Friday, April 29, 2011

One World

Rafiki, a theatre group in Bangalore, is offering an eight day workshop for children between 9 and 12 years between 7th and 14th May. The workshop is titled Duniya Sabki, and is based on a poem (by the same title) written by the poet and theatre artist, Safdar Hashmi, featured in One World published by Tulika. Here it is, for your reading pleasure.


YOU KNOW OLD AKBAR, one-time king
He thought he knew ‘most everything,
Cross his path, at you he threw
A torrent of words on how much he knew.
“I’ve seen the whole wild world, you bet!
The moon, the stars, sun and set,
Mountains, forests, rivers, streams
Islands, oceans, the wave that gleams,
Town and village, big and small
House and hearth, I’ve seen them all.
Give me the people, give me the crowns,
Success and failure, ups and downs,
Drums and cymbals, playing cards,
Theatre, entertainment, all of the arts,
I’ve watched the wheel of politics turn
Saints and sinners — what’s left to learn?
As far as far as eye can see,
All of this belongs to me.
King of the world am I say I,
This one truth nobody dares deny.”                                                

Now Akbar had a minister                                                    
Birbal was his name
Slim, slender, slightly built
Ever ready to play the game.
He saw the bug his king had caught,
He was sharp, not one to miss,
Pride it was he knew for sure
That made the badshah speak like this.                                     

One day a stroll King Akbar took                                                 
Across the rambling palace grounds
And right there in the courtyard tripped
On something, someone, that he found.
Red with anger Akbar got, he                                               
Unleashed a mighty jab.
“Get up, you sadhu!” Akbar shrieked,
“Listen to me, don’t gab!”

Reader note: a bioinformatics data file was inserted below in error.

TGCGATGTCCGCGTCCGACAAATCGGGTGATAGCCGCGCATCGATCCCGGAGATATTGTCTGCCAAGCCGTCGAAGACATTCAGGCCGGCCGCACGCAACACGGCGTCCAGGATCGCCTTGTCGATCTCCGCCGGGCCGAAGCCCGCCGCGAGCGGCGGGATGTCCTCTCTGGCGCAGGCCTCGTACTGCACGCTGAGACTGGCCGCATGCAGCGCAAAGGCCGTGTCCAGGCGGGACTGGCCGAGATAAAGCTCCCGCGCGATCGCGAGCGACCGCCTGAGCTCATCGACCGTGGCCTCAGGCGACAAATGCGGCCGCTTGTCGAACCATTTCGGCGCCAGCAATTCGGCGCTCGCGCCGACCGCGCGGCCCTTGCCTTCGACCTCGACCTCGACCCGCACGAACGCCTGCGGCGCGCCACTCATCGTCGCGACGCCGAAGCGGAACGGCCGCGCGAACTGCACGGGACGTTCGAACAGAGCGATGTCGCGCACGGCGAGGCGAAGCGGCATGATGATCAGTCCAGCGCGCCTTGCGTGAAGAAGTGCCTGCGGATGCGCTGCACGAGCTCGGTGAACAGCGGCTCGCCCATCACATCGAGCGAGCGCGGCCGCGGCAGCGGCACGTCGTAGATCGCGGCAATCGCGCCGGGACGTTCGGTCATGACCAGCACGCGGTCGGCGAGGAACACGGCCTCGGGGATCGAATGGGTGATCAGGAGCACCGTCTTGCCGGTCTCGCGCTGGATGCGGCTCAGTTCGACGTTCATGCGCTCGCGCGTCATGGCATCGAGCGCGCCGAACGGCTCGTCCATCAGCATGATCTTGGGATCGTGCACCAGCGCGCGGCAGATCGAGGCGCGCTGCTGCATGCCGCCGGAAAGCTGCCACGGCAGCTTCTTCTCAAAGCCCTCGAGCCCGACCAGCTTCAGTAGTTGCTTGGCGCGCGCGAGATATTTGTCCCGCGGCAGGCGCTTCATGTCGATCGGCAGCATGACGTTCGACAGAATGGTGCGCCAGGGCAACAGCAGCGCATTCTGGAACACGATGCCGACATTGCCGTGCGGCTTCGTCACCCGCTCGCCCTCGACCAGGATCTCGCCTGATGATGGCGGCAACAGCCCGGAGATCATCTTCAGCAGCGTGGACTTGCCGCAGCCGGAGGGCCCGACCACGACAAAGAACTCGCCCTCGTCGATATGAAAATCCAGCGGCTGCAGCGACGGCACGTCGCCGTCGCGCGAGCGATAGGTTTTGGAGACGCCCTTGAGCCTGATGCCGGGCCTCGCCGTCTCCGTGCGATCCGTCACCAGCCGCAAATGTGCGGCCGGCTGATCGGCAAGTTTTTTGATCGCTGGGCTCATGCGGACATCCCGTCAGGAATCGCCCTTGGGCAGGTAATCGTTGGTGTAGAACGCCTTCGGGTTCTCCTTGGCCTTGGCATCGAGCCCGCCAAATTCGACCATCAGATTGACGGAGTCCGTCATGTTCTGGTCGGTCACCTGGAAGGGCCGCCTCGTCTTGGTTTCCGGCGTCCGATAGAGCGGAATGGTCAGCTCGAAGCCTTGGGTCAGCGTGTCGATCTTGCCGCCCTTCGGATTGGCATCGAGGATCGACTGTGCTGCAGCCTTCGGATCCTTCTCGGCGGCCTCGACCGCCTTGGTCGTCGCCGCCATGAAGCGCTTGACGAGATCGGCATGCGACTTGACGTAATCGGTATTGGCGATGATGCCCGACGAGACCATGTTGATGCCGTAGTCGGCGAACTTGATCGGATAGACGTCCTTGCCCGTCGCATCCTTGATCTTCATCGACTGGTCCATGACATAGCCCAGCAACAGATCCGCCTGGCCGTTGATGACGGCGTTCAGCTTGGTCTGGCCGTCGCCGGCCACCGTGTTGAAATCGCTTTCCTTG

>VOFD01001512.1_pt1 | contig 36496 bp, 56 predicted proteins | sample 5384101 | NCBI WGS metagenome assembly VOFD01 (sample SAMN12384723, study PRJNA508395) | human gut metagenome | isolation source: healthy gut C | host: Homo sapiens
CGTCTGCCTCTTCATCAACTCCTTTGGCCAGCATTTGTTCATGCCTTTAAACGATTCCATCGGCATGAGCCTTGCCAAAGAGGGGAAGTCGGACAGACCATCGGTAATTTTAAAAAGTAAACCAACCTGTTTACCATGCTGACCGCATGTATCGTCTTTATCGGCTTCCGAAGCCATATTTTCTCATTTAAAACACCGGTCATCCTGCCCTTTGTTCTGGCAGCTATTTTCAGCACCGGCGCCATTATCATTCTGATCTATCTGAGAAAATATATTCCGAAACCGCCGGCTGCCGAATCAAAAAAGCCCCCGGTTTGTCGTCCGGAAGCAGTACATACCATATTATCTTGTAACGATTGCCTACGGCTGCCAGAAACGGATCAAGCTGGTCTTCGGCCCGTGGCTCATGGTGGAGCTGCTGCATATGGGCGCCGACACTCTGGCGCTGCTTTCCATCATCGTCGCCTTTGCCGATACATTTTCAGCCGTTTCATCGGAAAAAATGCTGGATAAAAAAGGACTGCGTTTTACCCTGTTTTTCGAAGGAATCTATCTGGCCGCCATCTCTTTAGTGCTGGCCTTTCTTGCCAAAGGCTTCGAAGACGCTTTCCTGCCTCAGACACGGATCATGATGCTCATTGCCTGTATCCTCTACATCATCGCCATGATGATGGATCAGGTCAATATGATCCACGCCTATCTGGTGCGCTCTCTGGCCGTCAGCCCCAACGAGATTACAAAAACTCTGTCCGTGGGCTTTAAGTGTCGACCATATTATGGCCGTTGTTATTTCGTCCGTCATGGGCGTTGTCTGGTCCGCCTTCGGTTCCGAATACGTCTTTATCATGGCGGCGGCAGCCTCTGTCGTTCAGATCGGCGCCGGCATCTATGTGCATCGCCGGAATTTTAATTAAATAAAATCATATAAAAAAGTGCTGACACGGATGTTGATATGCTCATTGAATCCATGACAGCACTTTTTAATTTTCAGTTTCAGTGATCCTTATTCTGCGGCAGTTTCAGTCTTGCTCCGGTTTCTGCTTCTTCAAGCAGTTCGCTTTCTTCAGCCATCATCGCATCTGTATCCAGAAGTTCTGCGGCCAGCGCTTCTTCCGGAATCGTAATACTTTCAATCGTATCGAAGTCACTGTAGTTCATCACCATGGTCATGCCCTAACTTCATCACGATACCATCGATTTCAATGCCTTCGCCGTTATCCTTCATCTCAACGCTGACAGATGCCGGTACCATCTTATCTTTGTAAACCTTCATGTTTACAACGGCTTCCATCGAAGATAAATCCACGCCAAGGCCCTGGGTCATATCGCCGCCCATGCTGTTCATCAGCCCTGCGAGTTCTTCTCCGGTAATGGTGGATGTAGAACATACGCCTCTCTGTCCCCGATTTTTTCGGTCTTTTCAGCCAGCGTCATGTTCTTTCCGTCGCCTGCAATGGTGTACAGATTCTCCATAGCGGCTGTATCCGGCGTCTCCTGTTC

“This courtyard that you make your bed,
Belongs to me, to me!
Each leaf, each blade of grass that grows
Is mine, can’t you see?”

The sadhu raised his neck just so
Scratched his ear, twitched his nose,
Stretched long and lazy arms and legs
Cracked first his knuckles, then his toes.
Eyes half-closed, he spoke with ease:
“Each blade of grass so fresh and green
Is yours, you say?” And then to tease,
“Deluded you have been!”

Akbar growled and growled some more
“Get up, you — ! You make me sore!
The grass, the green, all the leaves
The hives of all the honeybees
Each minaret in Fatehpur, my friend
All the walls from end to end,
Dome, window, every door,
Stone on rock and sand on shore
Every bit of grit and grime
Is mine! All mine! Only mine!”

He opened wide his half-shut eyes —
The sadhu — stroked his beard,
Parted his lips as if to speak
Then pursed them tight as if he feared.
In a scared and little voice:
“One question only, Sir,” he said.
 “How many years have you lived here,
In Fatehpur, King, born and bred?”

“In this palace,” Akbar said, “in this palace was I born,
“In this palace,” Akbar said, “I saw my very first morn.”
“Who was king before you, Badshah?
Trumpets sounded in whose glory?”
“Oh sadhuji you are so dumb!
Don’t you know my Abbaji?”

“And before your father, Sir, who lived here do you know?”
“Grandpa Babar, Shahenshah — many called him so.”
“Who lived here long before them all,
Who ruled long before them all?
And when they died why did they leave
Things in ruins to fall?
Their palaces, their gardens, their fortresses so tall?
Tell me, tell me, Akbarbhai, some history let’s recall.
They spent some moments of their lives
On this earth called home
And then moved on ahead, alone,
Each and every one.”

“You’re right, you know!” said Akbar Badshah.
“Oh sadhu maharaj!
I am not the only one
To have ruled this land so large!”

“Your fortress is an inn, my friend,”
The sadhu said — he spoke his mind —
“Where you may sit and rest a while
And when you go, you leave behind.
Not just your palace but this world
An inn it is, some rest to take,
Where people going to and fro
Use as they will just for a break.
What proof do you have to say
All this belongs to only you?
Nothing is yours, not one thing
Not house or palace or shoe.
Not the grass, not the leaves,
Nor the hives of honeybees,
Not minaret or mighty wall,
Domes, windows, doors so tall,
Not one item in this world
Is yours, my Lord, my King,
Think about it for a moment,
It’s a pretty simple thing.”

Akbar Badshah was dumbfounded
Nothing could he say,
For he at last had understood
The key of life this day:
The world belongs to everyone
Or else to none at all.
This was the secret he did not know,
That made him trip and fall.

The King was quiet, the sadhu smiled,
He winked at him and said:
“I fooled you, King, I’m Birbal”
As his disguise he shed.
“You mean you could not guess, my Lord,
How will you rule?” He shook his head.
Akbar said to Birbal:
“You took me for a ride,
The sadhu has my grateful thanks
For puncturing my pride.”

Translated from the Hindi poem, Duniya Sabki
Also published in Tulika's anthology of writing on communal harmony and tolerance with
the same title, One World

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